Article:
French Macarons

I have a love-hate relationship with a lot of things.

Infomercials. The post office. Running on the treadmill. Computers. Wedding registries. Back-to-school time. The city of Washington D.C. Mondays. Coffee. (No, that’s a lie. I just love coffee.) Macarons.

Yes, I have a love-hate relationship with macarons.

When these little French cookies first burst onto the culinary scene, I was obsessed.

Have you ever tried one? Eating a macaron is truly a religious experience. These dainty cream-filled cookies fill your whole being with childish joy after just one bite and leave you wondering how you ever lived before macarons. Like, whoa.

Sadly, my love for these heaven-sent pastries quickly turned to hatred the moment I started creating them myself. (See the love-hate relationship developing here?)

I should have known this was going to be a difficult (read: near impossible) task when David Lebovitz wrote that one of the most vexing tasks some bakers come across is making the perfect Parisian macaron. Most vexing? Ouch. Brace yourself–it gets worse. Tender, picture-perfect macarons are not easy to make. Les Macarons are all about technique, rather than about just following a recipe. Armed with a good recipe, almost anyone can make a decent brownie. Double ouch.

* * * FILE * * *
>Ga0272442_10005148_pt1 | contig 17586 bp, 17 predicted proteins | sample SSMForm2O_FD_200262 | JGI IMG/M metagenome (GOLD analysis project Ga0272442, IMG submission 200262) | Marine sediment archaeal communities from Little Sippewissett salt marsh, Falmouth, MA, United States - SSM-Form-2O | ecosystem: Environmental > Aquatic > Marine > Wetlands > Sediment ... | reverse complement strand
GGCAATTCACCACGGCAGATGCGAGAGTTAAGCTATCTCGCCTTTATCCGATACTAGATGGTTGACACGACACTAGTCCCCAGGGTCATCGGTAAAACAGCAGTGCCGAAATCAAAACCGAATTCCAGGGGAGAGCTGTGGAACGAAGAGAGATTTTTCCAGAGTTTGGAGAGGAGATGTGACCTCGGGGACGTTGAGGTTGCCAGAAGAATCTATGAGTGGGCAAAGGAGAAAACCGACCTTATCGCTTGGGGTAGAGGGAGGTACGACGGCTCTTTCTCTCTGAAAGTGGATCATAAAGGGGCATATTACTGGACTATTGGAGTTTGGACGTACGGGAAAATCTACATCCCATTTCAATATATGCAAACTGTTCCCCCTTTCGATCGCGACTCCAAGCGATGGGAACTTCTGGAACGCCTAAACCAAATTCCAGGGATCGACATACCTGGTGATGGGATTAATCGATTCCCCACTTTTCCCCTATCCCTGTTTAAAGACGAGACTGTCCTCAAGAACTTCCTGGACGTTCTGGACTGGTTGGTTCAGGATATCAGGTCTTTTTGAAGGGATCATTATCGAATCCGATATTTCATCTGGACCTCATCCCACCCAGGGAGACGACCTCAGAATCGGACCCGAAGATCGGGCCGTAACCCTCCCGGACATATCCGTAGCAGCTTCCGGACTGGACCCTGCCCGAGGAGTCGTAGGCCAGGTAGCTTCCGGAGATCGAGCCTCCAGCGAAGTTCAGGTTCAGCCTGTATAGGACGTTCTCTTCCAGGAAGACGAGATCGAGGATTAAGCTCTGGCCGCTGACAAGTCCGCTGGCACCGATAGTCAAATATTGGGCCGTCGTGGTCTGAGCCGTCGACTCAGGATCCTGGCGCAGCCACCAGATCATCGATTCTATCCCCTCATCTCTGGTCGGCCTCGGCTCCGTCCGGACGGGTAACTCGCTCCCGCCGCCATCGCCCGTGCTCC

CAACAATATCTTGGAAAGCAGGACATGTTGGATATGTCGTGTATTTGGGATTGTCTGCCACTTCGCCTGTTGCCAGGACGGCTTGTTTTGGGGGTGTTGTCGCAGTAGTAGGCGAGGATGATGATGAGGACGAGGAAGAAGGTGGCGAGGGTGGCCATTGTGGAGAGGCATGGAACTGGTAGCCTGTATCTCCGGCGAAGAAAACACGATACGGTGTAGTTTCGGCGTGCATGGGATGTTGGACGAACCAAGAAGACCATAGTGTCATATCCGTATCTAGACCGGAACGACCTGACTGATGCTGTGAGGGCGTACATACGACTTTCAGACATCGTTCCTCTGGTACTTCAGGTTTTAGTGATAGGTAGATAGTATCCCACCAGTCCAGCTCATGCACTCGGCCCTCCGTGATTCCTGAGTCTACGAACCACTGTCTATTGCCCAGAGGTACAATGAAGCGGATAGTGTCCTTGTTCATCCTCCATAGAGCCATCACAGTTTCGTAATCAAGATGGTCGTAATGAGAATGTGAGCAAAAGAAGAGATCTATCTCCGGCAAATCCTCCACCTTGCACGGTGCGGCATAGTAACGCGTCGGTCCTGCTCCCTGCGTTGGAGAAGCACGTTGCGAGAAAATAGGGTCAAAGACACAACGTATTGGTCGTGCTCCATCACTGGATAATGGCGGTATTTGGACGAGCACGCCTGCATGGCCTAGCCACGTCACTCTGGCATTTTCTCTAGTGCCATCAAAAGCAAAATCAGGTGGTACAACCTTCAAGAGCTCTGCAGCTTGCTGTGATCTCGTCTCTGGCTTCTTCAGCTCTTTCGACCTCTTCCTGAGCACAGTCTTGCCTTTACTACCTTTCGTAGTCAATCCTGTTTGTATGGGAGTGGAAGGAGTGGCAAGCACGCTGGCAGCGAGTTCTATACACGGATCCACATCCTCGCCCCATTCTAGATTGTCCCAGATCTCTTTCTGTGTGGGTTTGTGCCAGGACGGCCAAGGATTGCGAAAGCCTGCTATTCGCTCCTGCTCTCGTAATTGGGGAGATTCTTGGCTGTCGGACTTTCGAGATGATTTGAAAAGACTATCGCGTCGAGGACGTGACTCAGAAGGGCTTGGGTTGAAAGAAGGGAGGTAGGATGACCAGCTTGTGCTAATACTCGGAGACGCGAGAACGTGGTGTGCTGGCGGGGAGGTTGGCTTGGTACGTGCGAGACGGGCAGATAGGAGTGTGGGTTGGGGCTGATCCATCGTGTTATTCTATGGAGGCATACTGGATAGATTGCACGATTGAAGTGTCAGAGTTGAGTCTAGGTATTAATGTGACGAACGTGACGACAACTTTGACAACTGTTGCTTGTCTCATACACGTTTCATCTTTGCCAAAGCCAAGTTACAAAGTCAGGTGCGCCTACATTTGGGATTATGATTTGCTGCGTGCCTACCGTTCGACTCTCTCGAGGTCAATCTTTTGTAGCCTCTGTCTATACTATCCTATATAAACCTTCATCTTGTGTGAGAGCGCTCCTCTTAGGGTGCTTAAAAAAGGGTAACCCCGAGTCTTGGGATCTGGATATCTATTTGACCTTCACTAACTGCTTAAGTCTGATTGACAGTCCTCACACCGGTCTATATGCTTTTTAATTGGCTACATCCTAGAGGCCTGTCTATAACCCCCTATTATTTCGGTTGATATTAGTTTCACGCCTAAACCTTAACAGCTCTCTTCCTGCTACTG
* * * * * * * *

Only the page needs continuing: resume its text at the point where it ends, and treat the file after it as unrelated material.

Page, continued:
Did David Lebovitz scare me? Do I really need another pair of shoes? (The answer is yes. Always yes.)

I’m nothing if not stubborn. Just ask my husband. Or my parents. Or my sister. So I made them anyway.

Hundreds of them. For weeks, my kitchen was overflowing with macarons. I even had designated macaron zones in my house. The bad ones went to the living room for immediate consumption. The really bad ones went directly into the garbage can (I couldn’t even bring myself to feed that first batch to my husband, and he’ll eat anything). The half-decent ones went to the kitchen table for distribution. And the best ones got prime real estate in a box on my kitchen counter…until my kittens knocked the box over and destroyed the only semi-presentable dozen macarons I had managed to produce. The remaining few successes made the pilgrimage to my office, where they were loved and treated with the respect that a decent macaron deserves. Well, once we got through the “macaron? Don’t you mean macaroon? Not the same? Oh…Well, what ARE these, then?” conversation.